Steve Bannon turns himself in to the FBI after obstructing investigation of the Capitol attack


Steve Bannon, an ally and former adviser to Donald Trump, turned himself in to the FBI, the American federal police, this Monday (15). He was indicted for contempt for failing to comply with congressional subpoenas to testify on the Jan. 6 invasion of Capitol Hill.

Bannon also made his submission to the FBI an act of propaganda for his ideals. Smiling, he looked directly at the camera that streamed everything live on Gettr, the social network created by and for Trump supporters, and told his followers to stay focused.

“We are overthrowing the Biden regime,” said Bannon, using the term often associated with dictatorships. “I want you guys to stay focused, this is all noise.”

The opening of the contempt case was approved by the House of Representatives in October and then moved to the office of US Attorney General Merrick Garland, appointed by Joe Biden to the position.

In a statement, Garland, under heavy pressure, said the indictment “reflects the Justice Department’s unwavering commitment to the principles of upholding the rule of law, following the law and seeking justice.”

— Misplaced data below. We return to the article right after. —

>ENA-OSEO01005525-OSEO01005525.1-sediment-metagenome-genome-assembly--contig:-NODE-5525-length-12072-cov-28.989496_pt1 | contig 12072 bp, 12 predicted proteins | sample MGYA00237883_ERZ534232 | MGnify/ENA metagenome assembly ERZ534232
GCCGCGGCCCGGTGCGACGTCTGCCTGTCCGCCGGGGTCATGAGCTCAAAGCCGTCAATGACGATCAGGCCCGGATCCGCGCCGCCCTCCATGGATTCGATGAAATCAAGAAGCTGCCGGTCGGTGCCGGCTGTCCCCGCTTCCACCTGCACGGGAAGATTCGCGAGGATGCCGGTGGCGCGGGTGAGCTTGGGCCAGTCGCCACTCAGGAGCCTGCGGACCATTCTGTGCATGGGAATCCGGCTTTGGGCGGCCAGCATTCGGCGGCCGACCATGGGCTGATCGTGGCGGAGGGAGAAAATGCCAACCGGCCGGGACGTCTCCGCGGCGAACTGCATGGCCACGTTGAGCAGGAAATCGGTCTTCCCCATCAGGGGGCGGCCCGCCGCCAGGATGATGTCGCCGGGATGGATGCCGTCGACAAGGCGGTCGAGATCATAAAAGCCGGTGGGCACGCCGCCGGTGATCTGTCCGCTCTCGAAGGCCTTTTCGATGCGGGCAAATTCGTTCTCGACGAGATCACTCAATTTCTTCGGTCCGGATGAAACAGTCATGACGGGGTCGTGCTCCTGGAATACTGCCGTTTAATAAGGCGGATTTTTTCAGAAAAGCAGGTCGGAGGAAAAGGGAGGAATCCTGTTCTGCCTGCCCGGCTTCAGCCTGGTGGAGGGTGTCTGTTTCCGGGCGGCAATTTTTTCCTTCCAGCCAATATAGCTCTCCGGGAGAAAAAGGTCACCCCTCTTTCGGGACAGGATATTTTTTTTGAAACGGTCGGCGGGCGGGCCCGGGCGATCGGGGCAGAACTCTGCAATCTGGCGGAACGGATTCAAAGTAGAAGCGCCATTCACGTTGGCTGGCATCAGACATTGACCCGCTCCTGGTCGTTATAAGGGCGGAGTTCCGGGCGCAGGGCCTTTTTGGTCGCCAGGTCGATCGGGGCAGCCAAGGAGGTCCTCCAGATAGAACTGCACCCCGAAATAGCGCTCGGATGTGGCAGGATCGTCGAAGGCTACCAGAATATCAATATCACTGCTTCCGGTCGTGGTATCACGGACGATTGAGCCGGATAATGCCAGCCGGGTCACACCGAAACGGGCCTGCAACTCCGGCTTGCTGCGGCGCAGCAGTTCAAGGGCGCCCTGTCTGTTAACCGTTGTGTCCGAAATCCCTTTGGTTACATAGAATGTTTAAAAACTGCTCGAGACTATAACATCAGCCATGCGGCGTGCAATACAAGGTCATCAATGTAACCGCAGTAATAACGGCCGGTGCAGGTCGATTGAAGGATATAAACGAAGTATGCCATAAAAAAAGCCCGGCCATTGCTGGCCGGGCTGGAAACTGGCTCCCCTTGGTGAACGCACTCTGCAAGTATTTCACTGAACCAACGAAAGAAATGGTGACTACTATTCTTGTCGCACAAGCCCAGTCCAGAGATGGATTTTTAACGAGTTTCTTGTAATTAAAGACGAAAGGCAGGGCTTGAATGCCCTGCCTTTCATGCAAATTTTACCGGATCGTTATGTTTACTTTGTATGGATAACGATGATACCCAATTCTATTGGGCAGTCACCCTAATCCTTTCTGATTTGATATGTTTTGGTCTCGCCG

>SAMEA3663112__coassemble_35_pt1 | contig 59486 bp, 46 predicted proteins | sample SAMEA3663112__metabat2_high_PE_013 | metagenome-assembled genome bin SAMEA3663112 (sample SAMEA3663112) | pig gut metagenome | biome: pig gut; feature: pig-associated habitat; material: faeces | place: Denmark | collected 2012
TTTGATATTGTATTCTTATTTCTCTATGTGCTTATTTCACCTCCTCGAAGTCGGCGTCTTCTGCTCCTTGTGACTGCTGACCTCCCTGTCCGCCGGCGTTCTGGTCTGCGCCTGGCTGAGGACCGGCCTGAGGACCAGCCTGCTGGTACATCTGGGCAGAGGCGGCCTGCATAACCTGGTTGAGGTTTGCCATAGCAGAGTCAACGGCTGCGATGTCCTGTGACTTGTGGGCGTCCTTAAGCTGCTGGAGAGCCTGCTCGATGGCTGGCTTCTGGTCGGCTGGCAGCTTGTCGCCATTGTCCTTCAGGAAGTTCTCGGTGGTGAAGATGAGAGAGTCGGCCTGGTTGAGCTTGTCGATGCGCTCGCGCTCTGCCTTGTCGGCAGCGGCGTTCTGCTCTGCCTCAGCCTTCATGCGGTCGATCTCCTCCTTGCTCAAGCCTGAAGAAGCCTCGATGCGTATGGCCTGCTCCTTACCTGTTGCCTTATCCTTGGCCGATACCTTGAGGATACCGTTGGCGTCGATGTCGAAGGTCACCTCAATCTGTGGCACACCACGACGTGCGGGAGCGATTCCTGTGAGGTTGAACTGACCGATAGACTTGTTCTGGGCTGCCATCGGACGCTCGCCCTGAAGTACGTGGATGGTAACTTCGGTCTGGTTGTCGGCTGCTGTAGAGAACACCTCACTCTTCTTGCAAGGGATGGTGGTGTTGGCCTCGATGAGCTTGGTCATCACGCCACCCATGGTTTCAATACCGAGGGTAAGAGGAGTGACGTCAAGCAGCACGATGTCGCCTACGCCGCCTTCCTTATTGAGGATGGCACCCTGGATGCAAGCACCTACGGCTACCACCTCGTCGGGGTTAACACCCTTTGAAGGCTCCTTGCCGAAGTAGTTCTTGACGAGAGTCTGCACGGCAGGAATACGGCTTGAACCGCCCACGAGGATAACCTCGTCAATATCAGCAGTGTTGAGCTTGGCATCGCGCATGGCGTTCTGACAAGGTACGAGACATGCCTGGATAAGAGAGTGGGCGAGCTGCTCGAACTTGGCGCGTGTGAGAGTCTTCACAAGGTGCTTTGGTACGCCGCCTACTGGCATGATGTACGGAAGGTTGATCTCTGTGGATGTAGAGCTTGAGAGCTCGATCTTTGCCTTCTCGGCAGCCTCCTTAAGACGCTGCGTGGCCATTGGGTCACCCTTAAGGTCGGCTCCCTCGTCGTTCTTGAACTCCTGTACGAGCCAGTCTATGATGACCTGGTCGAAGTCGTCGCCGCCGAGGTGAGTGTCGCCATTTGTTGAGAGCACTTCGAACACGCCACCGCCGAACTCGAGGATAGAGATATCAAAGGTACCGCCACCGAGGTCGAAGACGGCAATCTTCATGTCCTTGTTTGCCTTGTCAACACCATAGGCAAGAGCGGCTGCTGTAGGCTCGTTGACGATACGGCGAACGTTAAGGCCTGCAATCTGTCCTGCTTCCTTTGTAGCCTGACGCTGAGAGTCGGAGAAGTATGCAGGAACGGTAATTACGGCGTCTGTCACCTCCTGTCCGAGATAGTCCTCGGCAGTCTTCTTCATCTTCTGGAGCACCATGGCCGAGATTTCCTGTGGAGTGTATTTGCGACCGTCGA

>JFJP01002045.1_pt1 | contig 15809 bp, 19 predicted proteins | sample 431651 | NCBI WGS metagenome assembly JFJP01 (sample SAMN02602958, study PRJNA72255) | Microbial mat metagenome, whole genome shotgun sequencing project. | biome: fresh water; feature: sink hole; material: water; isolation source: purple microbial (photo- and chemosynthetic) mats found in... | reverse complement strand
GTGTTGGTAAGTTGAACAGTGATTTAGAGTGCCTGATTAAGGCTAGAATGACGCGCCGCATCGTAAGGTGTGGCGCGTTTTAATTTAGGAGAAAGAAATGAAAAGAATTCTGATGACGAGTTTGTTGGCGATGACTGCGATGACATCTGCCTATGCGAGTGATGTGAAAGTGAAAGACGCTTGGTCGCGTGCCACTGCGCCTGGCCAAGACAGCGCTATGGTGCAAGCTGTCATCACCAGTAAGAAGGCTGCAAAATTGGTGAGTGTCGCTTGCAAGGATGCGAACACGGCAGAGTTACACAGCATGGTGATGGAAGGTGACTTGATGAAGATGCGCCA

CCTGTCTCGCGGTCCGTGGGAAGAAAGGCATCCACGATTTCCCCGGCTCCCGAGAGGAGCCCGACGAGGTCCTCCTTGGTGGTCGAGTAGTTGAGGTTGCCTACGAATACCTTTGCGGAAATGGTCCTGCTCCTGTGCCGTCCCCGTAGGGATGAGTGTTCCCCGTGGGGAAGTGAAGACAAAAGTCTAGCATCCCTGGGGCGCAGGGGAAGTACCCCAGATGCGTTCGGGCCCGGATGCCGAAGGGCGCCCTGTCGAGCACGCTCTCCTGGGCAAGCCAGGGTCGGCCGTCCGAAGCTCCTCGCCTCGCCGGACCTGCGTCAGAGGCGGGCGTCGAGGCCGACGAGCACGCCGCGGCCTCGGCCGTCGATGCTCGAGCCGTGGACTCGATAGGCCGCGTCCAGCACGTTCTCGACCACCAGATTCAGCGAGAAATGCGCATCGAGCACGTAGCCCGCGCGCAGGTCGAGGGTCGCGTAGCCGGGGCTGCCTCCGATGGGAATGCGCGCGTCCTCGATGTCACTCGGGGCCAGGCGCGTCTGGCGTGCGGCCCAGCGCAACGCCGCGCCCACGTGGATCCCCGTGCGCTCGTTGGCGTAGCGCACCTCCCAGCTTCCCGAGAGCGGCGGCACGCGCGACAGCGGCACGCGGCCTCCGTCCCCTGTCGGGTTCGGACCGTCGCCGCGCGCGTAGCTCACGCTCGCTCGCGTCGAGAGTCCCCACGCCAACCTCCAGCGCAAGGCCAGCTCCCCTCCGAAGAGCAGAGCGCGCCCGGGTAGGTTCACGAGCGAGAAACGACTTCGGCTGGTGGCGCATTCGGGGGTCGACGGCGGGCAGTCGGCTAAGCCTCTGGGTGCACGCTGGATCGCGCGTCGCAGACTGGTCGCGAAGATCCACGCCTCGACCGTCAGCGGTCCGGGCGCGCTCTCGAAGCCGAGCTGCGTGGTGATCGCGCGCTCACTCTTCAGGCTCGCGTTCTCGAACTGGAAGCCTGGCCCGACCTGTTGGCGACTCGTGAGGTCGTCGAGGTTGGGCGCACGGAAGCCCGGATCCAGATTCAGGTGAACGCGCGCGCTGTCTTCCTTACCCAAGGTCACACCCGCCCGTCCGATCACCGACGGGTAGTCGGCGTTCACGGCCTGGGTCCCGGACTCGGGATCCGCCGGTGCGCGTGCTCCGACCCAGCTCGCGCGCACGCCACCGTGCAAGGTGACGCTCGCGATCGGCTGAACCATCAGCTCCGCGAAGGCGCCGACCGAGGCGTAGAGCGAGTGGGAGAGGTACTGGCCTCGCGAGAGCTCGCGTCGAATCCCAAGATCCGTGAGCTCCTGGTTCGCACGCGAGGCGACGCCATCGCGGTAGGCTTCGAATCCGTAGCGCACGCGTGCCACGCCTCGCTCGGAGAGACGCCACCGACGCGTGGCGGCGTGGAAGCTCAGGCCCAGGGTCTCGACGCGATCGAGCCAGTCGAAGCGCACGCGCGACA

The charges of contempt of Congress carry a minimum term of imprisonment of 30 days and a maximum of one year, as well as a fine of US$100 (R$546) to US$1,000 (R$5,460).

The commission of deputies investigating the attack on Capitol Hill said it had reason to believe that Bannon, strategist for Trump’s 2016 election campaign, could be a key player in helping to understand the episode.

Last Friday, Mark Meadows, Trump’s former chief of staff, declined to testify before the commission, which could also earn him an accusation of contempt. Meadows’ defense used the same argument as Trump and Bannon.

They claim that the former president’s communications are protected by executive privilege, a mechanism that preserves the confidentiality of White House records.


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